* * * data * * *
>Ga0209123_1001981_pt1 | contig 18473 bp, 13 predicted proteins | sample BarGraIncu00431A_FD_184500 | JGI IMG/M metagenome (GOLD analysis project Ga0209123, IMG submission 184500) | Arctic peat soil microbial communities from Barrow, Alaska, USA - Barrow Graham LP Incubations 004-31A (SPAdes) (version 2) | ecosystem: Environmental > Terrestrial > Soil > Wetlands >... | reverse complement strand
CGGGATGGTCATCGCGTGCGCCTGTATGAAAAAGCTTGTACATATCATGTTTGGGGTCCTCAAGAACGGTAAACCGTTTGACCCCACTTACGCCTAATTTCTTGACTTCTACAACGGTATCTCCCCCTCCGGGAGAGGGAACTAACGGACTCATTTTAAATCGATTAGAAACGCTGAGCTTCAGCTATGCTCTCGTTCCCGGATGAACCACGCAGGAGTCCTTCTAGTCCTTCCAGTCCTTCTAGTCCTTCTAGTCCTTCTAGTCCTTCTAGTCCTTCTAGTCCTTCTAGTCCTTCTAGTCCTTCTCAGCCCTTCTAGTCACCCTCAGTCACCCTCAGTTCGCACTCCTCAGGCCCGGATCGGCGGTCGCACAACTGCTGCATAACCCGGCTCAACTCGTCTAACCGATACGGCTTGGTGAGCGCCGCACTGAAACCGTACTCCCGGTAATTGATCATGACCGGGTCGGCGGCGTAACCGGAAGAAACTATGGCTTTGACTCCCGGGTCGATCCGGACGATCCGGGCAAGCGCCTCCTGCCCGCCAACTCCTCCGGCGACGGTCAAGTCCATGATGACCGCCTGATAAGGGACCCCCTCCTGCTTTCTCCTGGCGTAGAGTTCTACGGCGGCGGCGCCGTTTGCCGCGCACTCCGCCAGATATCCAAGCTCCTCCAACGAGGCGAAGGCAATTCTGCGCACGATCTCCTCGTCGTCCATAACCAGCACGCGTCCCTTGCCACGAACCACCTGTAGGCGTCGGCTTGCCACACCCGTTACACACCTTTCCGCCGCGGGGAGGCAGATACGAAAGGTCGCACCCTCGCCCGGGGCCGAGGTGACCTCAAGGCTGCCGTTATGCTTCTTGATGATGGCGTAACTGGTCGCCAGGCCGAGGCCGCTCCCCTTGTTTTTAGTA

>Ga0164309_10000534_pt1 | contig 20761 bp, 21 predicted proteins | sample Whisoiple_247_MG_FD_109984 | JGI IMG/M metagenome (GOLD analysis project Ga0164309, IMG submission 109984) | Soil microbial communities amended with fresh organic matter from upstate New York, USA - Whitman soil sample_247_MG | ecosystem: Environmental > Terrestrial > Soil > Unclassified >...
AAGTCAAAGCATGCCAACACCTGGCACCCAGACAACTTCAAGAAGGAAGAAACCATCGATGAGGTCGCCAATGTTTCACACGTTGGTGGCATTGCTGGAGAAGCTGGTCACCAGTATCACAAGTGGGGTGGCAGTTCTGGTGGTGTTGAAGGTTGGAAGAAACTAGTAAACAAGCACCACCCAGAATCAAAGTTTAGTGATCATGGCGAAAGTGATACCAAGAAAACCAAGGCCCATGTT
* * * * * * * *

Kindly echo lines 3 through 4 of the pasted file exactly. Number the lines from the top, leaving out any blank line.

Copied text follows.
>Ga0164309_10000534_pt1 | contig 20761 bp, 21 predicted proteins | sample Whisoiple_247_MG_FD_109984 | JGI IMG/M metagenome (GOLD analysis project Ga0164309, IMG submission 109984) | Soil microbial communities amended with fresh organic matter from upstate New York, USA - Whitman soil sample_247_MG | ecosystem: Environmental > Terrestrial > Soil > Unclassified >...
AAGTCAAAGCATGCCAACACCTGGCACCCAGACAACTTCAAGAAGGAAGAAACCATCGATGAGGTCGCCAATGTTTCACACGTTGGTGGCATTGCTGGAGAAGCTGGTCACCAGTATCACAAGTGGGGTGGCAGTTCTGGTGGTGTTGAAGGTTGGAAGAAACTAGTAAACAAGCACCACCCAGAATCAAAGTTTAGTGATCATGGCGAAAGTGATACCAAGAAAACCAAGGCCCATGTT